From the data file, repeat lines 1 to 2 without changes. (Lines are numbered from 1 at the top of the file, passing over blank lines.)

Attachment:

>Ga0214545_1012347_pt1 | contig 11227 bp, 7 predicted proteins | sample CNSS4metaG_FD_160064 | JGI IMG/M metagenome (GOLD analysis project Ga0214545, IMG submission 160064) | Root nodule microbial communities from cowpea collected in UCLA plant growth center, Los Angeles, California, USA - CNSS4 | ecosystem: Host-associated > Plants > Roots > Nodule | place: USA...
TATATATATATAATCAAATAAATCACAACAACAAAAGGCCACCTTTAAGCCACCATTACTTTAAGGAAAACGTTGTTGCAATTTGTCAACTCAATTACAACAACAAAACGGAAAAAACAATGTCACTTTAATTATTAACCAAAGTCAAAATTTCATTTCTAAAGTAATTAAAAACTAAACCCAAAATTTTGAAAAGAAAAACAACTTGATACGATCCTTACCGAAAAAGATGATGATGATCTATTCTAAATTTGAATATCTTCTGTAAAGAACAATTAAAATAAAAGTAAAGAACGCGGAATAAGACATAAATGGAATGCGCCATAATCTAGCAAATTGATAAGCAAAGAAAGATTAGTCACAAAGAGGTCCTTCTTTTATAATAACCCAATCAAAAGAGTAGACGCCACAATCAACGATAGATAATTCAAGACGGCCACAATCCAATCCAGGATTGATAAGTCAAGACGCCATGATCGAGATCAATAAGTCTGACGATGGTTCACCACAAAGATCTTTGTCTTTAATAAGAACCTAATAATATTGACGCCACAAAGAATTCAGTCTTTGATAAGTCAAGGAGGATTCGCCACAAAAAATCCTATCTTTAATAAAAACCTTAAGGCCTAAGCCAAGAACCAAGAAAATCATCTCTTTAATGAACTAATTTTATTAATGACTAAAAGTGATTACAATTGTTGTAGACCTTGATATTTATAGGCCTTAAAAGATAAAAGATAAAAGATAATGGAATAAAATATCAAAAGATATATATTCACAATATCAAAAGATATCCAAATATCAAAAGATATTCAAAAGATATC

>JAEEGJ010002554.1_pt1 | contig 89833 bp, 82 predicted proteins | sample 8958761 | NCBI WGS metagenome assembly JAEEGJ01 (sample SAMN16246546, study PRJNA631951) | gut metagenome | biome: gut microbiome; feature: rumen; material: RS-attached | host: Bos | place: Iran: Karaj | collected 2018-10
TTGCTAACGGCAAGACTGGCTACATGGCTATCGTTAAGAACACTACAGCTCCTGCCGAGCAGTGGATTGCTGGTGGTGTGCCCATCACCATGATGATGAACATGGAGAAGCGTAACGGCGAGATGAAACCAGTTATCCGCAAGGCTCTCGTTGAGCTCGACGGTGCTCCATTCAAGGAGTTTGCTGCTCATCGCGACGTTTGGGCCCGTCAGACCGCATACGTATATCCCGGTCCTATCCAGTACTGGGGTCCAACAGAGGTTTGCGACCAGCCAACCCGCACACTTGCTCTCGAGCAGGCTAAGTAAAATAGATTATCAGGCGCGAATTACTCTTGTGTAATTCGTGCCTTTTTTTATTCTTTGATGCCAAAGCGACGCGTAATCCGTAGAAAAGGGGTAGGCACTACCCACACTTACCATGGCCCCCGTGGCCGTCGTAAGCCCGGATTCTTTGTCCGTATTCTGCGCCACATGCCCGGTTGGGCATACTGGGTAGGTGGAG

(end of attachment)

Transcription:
>Ga0214545_1012347_pt1 | contig 11227 bp, 7 predicted proteins | sample CNSS4metaG_FD_160064 | JGI IMG/M metagenome (GOLD analysis project Ga0214545, IMG submission 160064) | Root nodule microbial communities from cowpea collected in UCLA plant growth center, Los Angeles, California, USA - CNSS4 | ecosystem: Host-associated > Plants > Roots > Nodule | place: USA...
TATATATATATAATCAAATAAATCACAACAACAAAAGGCCACCTTTAAGCCACCATTACTTTAAGGAAAACGTTGTTGCAATTTGTCAACTCAATTACAACAACAAAACGGAAAAAACAATGTCACTTTAATTATTAACCAAAGTCAAAATTTCATTTCTAAAGTAATTAAAAACTAAACCCAAAATTTTGAAAAGAAAAACAACTTGATACGATCCTTACCGAAAAAGATGATGATGATCTATTCTAAATTTGAATATCTTCTGTAAAGAACAATTAAAATAAAAGTAAAGAACGCGGAATAAGACATAAATGGAATGCGCCATAATCTAGCAAATTGATAAGCAAAGAAAGATTAGTCACAAAGAGGTCCTTCTTTTATAATAACCCAATCAAAAGAGTAGACGCCACAATCAACGATAGATAATTCAAGACGGCCACAATCCAATCCAGGATTGATAAGTCAAGACGCCATGATCGAGATCAATAAGTCTGACGATGGTTCACCACAAAGATCTTTGTCTTTAATAAGAACCTAATAATATTGACGCCACAAAGAATTCAGTCTTTGATAAGTCAAGGAGGATTCGCCACAAAAAATCCTATCTTTAATAAAAACCTTAAGGCCTAAGCCAAGAACCAAGAAAATCATCTCTTTAATGAACTAATTTTATTAATGACTAAAAGTGATTACAATTGTTGTAGACCTTGATATTTATAGGCCTTAAAAGATAAAAGATAAAAGATAATGGAATAAAATATCAAAAGATATATATTCACAATATCAAAAGATATCCAAATATCAAAAGATATTCAAAAGATATC